IOB posts Rs 831 cr profit, follow-up equity issue planned

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Chennai, June 14 | City based Indian Overseas Bank (IOB) plans to raise additional funds from a follow-on equity issue and Rs.1,000 crore by issue of bond.

The bank closed last fiscal with a net profit of Rs.831 crore as against a net loss of about Rs.8,527 crore.

The total income for the year ended 31.03.2021 stands at Rs.22,525 crore as against Rs.20,766 crore for FY20.

In a regulatory filing on Monday, IOB said its Board has approved the issue of 125 crore equity shares at an appropriate premium to the public by way of follow- on public offer/rights issue with or without participation of Government of India.

The Board also decided that the issue could also be to qualified institutional buyers, employee shareholders, issue on preferential basis to insurers and mutual funds.

The bank Board also approved the issue of Basel III compliant tier II bonds up to Rs.1,000 crore in one or more tranches on private placement or public issue.

On 31.03.2021, IOB had received Rs.4,100 crores as capital infusion by the Government of India at an issue price of Rs.16.63 per equity share of Rs.10 each.

According to IOB, it plans to come out of Prompt Corrective Action by focusing on loan recovery, low cost deposits and less capital consuming advances.

During the year under review IOB’s total business stood at Rs.3,79,885 crore (deposits Rs 2,40,288 crore, advances Rs.1,39,597 crore) up from Rs.3,57,723 crore (deposits Rs.2,22,952 crore, advances Rs. 1,34,771 crore).

The bank said it had recovered about Rs.6,831 crore from non-performing assets (NPA) accounts last fiscal.

The bank’s gross NPA reduced from 14.78 per cent as at March 31, 2020 to 11.69 per cent as at 31.3.2021.

The net NPA went down from 5.44 per cent as at 31.3.202 to 3.58 per cent as at 31.3.2021.

Source: IANS

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Does MBA really help in getting a better job offer ?

Does MBA really help in getting a better job offer ?

Most students pursuing an MBA come with the sole objective of having a decent job offer or a promotion in the existing job soon after completion of the MBA. And most of them take loans to pursue this career dream. According to a recent survey by education portal Campusutra.com  74% MBA 2022-24 aspirants said they would opt for education loans.

There are exceptional cases like those seeking master’s degree or may have a family business to take care of or an entrepreneurial venture in mind. But the exception cases are barely 1%. For the rest 99%, a management degree is a ticket to a dream job through campus placements or leap towards career enhancements. Stakes are high as many of them quit their jobs which essentially means loss of 2 years of income, apprehension and uncertainty of the job market. On top of that, the pressure to pay back the education loans. Hence the returns have to be high. There is more than just the management degree. Colleges need to ensure that they offer quality management education which enables them to be prepared for not just the demands of recruiters and for a decent job but also to sustain and achieve, all along their career path.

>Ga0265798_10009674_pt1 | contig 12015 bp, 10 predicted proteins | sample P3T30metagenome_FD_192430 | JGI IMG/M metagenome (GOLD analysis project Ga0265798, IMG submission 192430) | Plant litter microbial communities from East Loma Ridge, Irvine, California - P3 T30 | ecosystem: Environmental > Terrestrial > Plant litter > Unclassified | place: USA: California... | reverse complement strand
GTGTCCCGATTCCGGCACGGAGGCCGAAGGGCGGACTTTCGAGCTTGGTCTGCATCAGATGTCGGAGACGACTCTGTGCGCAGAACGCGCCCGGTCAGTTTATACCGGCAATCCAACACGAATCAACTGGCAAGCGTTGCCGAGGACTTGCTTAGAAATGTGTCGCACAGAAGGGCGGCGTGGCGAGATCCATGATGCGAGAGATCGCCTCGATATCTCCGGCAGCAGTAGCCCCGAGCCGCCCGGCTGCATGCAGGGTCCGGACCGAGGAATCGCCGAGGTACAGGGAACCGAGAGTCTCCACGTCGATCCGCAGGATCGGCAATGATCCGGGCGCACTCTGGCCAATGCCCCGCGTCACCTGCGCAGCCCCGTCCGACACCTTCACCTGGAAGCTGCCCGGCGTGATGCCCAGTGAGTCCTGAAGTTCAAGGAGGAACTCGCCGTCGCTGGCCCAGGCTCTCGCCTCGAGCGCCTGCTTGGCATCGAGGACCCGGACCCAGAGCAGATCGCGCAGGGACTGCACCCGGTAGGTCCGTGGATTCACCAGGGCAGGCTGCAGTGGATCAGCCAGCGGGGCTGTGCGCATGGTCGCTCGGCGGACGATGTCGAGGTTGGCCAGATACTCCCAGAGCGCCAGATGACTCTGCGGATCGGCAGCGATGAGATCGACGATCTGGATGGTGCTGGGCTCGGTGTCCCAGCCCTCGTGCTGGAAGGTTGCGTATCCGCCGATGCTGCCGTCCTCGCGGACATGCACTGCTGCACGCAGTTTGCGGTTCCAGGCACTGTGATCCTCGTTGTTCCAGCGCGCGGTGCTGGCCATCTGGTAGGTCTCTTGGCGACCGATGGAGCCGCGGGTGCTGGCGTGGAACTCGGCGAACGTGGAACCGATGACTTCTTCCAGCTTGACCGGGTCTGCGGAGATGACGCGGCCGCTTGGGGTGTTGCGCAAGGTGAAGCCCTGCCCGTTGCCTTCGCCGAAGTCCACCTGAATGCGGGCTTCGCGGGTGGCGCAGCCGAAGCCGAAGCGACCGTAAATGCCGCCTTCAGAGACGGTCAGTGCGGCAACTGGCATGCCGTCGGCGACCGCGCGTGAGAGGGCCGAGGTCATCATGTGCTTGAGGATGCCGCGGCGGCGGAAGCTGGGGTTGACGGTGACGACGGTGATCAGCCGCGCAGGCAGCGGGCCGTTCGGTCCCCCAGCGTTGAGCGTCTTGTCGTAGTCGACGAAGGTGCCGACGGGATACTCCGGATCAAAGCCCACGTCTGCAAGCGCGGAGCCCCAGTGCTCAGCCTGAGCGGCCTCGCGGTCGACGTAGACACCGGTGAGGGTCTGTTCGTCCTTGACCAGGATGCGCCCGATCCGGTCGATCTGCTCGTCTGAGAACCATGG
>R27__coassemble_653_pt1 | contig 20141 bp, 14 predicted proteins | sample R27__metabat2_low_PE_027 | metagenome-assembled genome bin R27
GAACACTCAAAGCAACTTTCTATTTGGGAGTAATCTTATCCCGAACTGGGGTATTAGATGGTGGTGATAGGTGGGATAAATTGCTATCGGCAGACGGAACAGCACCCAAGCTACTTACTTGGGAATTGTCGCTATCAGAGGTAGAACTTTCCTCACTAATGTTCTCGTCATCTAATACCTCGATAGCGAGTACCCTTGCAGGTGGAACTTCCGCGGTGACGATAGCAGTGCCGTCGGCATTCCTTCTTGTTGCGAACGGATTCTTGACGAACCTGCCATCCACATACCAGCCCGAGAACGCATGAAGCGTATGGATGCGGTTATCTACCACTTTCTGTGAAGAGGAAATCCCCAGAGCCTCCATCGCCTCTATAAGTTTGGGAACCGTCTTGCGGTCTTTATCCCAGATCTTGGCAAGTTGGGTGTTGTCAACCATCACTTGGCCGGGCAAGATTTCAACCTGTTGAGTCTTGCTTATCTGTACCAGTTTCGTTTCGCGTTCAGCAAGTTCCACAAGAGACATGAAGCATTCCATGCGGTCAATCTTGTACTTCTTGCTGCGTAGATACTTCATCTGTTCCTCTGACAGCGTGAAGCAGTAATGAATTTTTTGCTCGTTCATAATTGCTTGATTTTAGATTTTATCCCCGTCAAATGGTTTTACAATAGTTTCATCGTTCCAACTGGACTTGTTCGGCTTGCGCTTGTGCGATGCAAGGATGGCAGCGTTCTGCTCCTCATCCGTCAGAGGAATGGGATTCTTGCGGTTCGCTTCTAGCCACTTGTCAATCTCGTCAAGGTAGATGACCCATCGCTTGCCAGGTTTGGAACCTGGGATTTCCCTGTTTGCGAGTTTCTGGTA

• So, what exactly are the B Schools doing to prepare their students for the job market and make them industry ready ?
  •  Are B schools ready to deliver and prepare the future business leaders to cope up with the disrupted market ?  

These are the two key questions every MBA aspirant needs to ask, check and validate before filling the MBA application forms of management institutes. And worth mentioning that these application forms do not come cheap. An MBA aspirant who may have shortlisted 5 B Schools to apply for, may end up spending Rs 10,000.00 to Rs 15,000.00 just buying MBA / PGDM application forms.

While internship and placements data of some management institutes clearly indicates that recruiters today have specific demands. The skill sets looked for are job centric and industry oriented. MBA schools which have adopted new models of delivery and technology, redesigned their courses, built an effective evaluation process and prepared the students to cope with the dynamic business scenario, have done great with campus placements despite the economic slow down.

However, the skill set being looked for by a consulting company like Deloitte or KPMG may be quite different from FMCG or a manufacturing sector. Institutes need to acknowledge this fact and act accordingly.

  • Management institutes should ensure that students are intellectually engaged, self motivated and adapt to changes fast. In one word ‘VUCA ready’.
  • B Schools should encourage students to participate in national and international competitive events, simulations of business scenarios.
  • Institutes should have the right mix of faculty members with industry exposure and pure academics.

The placement records of 2021 across top management institutes indicated the fact that recruitment is happening, skilled talent is in demand and certain management institutions continued to attract recruiters even in the middle of an ongoing crisis.

It is time, all management institutes rise to the occasion, understand market realities and identify areas of improvement at both ends – students and faculty.

After all, the stakes are high at both ends. B Schools taking corrective measures will stay while those which are lagging will end up shutting down.

Author Name : Nirmalya Pal

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